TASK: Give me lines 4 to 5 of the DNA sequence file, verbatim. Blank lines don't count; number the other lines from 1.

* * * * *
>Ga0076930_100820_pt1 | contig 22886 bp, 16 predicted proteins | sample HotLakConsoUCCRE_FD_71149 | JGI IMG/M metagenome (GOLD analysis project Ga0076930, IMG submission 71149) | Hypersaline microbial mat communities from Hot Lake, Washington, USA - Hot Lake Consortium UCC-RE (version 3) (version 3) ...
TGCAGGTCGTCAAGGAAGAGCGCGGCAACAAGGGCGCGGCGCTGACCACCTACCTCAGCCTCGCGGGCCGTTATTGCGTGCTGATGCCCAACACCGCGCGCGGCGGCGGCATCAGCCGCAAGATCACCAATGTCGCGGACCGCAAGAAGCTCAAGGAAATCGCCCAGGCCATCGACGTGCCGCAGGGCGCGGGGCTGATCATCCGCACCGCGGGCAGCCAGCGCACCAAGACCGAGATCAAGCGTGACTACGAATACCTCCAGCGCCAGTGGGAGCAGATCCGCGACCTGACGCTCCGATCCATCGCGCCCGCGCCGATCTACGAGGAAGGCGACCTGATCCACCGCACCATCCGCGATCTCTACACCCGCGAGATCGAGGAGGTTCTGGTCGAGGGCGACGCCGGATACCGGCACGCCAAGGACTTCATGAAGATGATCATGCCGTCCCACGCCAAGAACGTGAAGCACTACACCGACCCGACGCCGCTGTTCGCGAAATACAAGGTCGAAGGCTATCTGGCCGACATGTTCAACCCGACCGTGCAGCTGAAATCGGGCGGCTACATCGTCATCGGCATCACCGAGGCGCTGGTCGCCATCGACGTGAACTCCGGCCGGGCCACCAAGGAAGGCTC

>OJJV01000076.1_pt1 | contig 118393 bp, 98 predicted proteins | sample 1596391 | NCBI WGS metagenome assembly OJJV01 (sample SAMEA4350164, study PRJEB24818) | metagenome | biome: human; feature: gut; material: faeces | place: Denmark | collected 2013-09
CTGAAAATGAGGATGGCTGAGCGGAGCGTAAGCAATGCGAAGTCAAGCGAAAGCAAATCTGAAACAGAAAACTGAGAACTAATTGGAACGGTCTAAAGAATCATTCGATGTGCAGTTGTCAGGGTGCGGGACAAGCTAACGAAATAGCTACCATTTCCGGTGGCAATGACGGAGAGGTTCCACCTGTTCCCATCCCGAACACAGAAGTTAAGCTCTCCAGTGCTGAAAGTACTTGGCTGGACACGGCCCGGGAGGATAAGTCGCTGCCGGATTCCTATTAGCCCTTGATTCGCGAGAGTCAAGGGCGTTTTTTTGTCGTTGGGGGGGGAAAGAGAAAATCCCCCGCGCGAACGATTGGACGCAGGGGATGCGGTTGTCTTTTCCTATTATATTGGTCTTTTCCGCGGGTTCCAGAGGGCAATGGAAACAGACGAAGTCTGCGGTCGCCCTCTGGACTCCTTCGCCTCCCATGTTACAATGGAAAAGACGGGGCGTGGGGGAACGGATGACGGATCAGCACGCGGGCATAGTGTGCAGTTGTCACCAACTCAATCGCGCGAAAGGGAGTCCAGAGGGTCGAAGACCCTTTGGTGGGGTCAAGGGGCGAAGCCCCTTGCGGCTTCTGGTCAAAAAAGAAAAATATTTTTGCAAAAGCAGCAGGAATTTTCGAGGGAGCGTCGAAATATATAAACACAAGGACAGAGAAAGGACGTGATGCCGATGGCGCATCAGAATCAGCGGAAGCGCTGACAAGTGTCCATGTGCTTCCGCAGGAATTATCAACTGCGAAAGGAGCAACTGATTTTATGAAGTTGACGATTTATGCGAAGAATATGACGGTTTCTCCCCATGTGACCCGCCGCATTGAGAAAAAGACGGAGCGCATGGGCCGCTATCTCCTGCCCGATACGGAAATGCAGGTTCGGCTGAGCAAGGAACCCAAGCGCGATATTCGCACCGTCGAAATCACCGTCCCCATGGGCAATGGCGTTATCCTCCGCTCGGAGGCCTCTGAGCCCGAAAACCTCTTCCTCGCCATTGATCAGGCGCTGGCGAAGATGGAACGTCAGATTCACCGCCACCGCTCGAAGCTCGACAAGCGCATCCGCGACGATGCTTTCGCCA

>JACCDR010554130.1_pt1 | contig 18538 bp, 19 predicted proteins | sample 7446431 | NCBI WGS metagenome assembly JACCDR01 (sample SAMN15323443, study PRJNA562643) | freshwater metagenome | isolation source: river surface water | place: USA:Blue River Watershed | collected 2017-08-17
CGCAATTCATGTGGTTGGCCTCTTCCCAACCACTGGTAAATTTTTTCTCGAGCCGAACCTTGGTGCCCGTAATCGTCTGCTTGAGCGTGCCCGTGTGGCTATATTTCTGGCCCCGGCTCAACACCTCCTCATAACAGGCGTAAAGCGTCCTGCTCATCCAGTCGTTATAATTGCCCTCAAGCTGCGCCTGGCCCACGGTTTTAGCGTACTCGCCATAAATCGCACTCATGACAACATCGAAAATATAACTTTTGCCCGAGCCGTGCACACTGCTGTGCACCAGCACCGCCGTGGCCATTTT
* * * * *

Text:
CTGAAAATGAGGATGGCTGAGCGGAGCGTAAGCAATGCGAAGTCAAGCGAAAGCAAATCTGAAACAGAAAACTGAGAACTAATTGGAACGGTCTAAAGAATCATTCGATGTGCAGTTGTCAGGGTGCGGGACAAGCTAACGAAATAGCTACCATTTCCGGTGGCAATGACGGAGAGGTTCCACCTGTTCCCATCCCGAACACAGAAGTTAAGCTCTCCAGTGCTGAAAGTACTTGGCTGGACACGGCCCGGGAGGATAAGTCGCTGCCGGATTCCTATTAGCCCTTGATTCGCGAGAGTCAAGGGCGTTTTTTTGTCGTTGGGGGGGGAAAGAGAAAATCCCCCGCGCGAACGATTGGACGCAGGGGATGCGGTTGTCTTTTCCTATTATATTGGTCTTTTCCGCGGGTTCCAGAGGGCAATGGAAACAGACGAAGTCTGCGGTCGCCCTCTGGACTCCTTCGCCTCCCATGTTACAATGGAAAAGACGGGGCGTGGGGGAACGGATGACGGATCAGCACGCGGGCATAGTGTGCAGTTGTCACCAACTCAATCGCGCGAAAGGGAGTCCAGAGGGTCGAAGACCCTTTGGTGGGGTCAAGGGGCGAAGCCCCTTGCGGCTTCTGGTCAAAAAAGAAAAATATTTTTGCAAAAGCAGCAGGAATTTTCGAGGGAGCGTCGAAATATATAAACACAAGGACAGAGAAAGGACGTGATGCCGATGGCGCATCAGAATCAGCGGAAGCGCTGACAAGTGTCCATGTGCTTCCGCAGGAATTATCAACTGCGAAAGGAGCAACTGATTTTATGAAGTTGACGATTTATGCGAAGAATATGACGGTTTCTCCCCATGTGACCCGCCGCATTGAGAAAAAGACGGAGCGCATGGGCCGCTATCTCCTGCCCGATACGGAAATGCAGGTTCGGCTGAGCAAGGAACCCAAGCGCGATATTCGCACCGTCGAAATCACCGTCCCCATGGGCAATGGCGTTATCCTCCGCTCGGAGGCCTCTGAGCCCGAAAACCTCTTCCTCGCCATTGATCAGGCGCTGGCGAAGATGGAACGTCAGATTCACCGCCACCGCTCGAAGCTCGACAAGCGCATCCGCGACGATGCTTTCGCCA

>JACCDR010554130.1_pt1 | contig 18538 bp, 19 predicted proteins | sample 7446431 | NCBI WGS metagenome assembly JACCDR01 (sample SAMN15323443, study PRJNA562643) | freshwater metagenome | isolation source: river surface water | place: USA:Blue River Watershed | collected 2017-08-17